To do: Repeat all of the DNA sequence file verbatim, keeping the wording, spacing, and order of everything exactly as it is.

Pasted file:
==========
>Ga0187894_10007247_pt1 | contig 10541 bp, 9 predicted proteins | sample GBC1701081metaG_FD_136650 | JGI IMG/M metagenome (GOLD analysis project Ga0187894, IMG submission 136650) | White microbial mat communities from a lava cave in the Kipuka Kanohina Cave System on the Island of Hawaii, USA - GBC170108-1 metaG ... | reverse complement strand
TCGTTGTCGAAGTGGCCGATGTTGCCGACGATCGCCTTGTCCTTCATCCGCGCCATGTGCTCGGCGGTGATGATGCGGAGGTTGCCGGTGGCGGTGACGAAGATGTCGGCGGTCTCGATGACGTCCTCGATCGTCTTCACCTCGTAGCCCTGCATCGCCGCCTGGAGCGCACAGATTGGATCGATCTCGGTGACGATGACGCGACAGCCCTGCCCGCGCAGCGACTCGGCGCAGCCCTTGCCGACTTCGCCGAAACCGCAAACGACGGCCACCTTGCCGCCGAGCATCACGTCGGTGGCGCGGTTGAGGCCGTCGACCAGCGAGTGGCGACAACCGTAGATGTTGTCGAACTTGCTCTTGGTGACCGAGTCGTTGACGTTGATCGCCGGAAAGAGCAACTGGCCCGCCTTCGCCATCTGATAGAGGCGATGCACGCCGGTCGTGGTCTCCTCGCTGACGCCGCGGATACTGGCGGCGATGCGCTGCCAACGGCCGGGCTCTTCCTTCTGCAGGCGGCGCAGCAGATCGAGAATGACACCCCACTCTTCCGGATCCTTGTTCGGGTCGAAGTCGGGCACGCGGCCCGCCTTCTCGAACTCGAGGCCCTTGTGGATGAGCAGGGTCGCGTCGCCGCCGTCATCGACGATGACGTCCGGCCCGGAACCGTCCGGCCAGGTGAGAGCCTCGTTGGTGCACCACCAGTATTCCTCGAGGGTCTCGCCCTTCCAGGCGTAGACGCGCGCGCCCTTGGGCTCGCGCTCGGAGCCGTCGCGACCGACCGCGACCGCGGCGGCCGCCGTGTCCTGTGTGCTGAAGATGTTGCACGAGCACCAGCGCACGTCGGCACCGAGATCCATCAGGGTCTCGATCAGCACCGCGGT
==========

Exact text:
>Ga0187894_10007247_pt1 | contig 10541 bp, 9 predicted proteins | sample GBC1701081metaG_FD_136650 | JGI IMG/M metagenome (GOLD analysis project Ga0187894, IMG submission 136650) | White microbial mat communities from a lava cave in the Kipuka Kanohina Cave System on the Island of Hawaii, USA - GBC170108-1 metaG ... | reverse complement strand
TCGTTGTCGAAGTGGCCGATGTTGCCGACGATCGCCTTGTCCTTCATCCGCGCCATGTGCTCGGCGGTGATGATGCGGAGGTTGCCGGTGGCGGTGACGAAGATGTCGGCGGTCTCGATGACGTCCTCGATCGTCTTCACCTCGTAGCCCTGCATCGCCGCCTGGAGCGCACAGATTGGATCGATCTCGGTGACGATGACGCGACAGCCCTGCCCGCGCAGCGACTCGGCGCAGCCCTTGCCGACTTCGCCGAAACCGCAAACGACGGCCACCTTGCCGCCGAGCATCACGTCGGTGGCGCGGTTGAGGCCGTCGACCAGCGAGTGGCGACAACCGTAGATGTTGTCGAACTTGCTCTTGGTGACCGAGTCGTTGACGTTGATCGCCGGAAAGAGCAACTGGCCCGCCTTCGCCATCTGATAGAGGCGATGCACGCCGGTCGTGGTCTCCTCGCTGACGCCGCGGATACTGGCGGCGATGCGCTGCCAACGGCCGGGCTCTTCCTTCTGCAGGCGGCGCAGCAGATCGAGAATGACACCCCACTCTTCCGGATCCTTGTTCGGGTCGAAGTCGGGCACGCGGCCCGCCTTCTCGAACTCGAGGCCCTTGTGGATGAGCAGGGTCGCGTCGCCGCCGTCATCGACGATGACGTCCGGCCCGGAACCGTCCGGCCAGGTGAGAGCCTCGTTGGTGCACCACCAGTATTCCTCGAGGGTCTCGCCCTTCCAGGCGTAGACGCGCGCGCCCTTGGGCTCGCGCTCGGAGCCGTCGCGACCGACCGCGACCGCGGCGGCCGCCGTGTCCTGTGTGCTGAAGATGTTGCACGAGCACCAGCGCACGTCGGCACCGAGATCCATCAGGGTCTCGATCAGCACCGCGGT